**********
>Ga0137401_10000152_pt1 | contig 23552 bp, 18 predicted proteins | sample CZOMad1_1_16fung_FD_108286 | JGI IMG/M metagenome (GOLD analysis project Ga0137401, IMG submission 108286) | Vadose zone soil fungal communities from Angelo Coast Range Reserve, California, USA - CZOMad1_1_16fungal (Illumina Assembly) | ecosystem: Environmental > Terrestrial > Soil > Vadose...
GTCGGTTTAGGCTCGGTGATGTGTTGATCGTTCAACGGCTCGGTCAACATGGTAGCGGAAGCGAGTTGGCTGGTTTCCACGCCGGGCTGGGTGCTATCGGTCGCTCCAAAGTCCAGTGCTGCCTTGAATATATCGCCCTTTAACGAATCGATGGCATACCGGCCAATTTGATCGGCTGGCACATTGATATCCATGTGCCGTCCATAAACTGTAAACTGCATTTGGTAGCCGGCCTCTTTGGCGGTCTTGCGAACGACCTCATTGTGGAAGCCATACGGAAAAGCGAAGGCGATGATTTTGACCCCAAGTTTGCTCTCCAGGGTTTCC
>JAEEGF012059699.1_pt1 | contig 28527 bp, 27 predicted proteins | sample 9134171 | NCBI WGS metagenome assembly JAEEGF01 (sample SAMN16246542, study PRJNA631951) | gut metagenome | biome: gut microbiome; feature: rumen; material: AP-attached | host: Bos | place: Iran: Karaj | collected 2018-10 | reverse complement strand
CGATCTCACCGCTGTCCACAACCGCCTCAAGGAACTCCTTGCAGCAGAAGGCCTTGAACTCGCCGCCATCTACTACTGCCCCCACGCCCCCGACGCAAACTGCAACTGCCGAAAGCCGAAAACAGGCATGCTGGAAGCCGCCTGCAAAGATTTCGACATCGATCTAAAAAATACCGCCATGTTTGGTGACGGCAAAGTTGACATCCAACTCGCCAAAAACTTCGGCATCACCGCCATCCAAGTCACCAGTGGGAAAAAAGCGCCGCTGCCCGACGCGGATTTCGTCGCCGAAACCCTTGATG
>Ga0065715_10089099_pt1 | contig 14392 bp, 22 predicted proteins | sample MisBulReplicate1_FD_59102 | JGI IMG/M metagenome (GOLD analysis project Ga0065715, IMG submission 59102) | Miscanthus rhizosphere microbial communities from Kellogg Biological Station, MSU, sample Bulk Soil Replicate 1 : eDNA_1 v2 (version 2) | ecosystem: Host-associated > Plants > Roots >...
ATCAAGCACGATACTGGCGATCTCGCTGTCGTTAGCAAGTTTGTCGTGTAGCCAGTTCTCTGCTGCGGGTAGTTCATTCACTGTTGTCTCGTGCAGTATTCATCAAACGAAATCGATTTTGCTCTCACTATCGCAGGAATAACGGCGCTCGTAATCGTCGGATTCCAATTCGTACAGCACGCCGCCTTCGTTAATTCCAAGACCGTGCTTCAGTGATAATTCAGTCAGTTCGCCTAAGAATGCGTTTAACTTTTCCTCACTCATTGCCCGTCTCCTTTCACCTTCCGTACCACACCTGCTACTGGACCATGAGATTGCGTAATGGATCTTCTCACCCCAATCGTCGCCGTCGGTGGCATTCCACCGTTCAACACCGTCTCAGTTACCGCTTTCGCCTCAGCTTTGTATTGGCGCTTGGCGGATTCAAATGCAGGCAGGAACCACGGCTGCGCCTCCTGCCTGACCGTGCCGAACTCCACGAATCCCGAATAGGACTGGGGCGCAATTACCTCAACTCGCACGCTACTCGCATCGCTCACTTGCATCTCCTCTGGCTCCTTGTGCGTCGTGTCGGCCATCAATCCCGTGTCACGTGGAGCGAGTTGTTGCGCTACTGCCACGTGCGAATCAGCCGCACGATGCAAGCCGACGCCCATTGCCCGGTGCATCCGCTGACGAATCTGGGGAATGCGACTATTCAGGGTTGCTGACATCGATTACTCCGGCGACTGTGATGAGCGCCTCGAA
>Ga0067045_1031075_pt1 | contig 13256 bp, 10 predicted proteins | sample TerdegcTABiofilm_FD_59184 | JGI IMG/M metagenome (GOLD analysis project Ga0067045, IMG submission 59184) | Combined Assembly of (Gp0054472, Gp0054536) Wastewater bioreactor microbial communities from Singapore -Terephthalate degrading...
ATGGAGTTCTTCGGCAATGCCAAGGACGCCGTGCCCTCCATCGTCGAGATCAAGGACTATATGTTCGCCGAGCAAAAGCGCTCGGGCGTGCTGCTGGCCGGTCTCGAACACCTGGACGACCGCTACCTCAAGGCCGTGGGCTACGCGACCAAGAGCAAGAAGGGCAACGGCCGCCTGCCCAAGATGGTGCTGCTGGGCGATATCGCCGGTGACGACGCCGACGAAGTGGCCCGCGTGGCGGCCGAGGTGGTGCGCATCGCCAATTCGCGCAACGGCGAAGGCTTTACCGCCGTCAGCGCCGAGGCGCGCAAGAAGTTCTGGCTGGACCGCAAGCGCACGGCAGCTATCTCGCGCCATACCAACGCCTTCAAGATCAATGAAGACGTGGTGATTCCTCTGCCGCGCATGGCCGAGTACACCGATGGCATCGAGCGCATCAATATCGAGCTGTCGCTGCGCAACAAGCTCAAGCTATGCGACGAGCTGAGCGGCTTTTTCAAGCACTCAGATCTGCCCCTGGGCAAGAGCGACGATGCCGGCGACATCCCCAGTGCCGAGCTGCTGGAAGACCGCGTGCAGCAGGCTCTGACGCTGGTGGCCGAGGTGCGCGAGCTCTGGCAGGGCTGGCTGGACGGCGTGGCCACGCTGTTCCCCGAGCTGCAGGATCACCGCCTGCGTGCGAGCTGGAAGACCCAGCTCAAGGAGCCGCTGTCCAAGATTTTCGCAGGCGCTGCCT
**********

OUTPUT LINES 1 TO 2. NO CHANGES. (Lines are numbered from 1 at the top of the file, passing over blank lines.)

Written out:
>Ga0137401_10000152_pt1 | contig 23552 bp, 18 predicted proteins | sample CZOMad1_1_16fung_FD_108286 | JGI IMG/M metagenome (GOLD analysis project Ga0137401, IMG submission 108286) | Vadose zone soil fungal communities from Angelo Coast Range Reserve, California, USA - CZOMad1_1_16fungal (Illumina Assembly) | ecosystem: Environmental > Terrestrial > Soil > Vadose...
GTCGGTTTAGGCTCGGTGATGTGTTGATCGTTCAACGGCTCGGTCAACATGGTAGCGGAAGCGAGTTGGCTGGTTTCCACGCCGGGCTGGGTGCTATCGGTCGCTCCAAAGTCCAGTGCTGCCTTGAATATATCGCCCTTTAACGAATCGATGGCATACCGGCCAATTTGATCGGCTGGCACATTGATATCCATGTGCCGTCCATAAACTGTAAACTGCATTTGGTAGCCGGCCTCTTTGGCGGTCTTGCGAACGACCTCATTGTGGAAGCCATACGGAAAAGCGAAGGCGATGATTTTGACCCCAAGTTTGCTCTCCAGGGTTTCC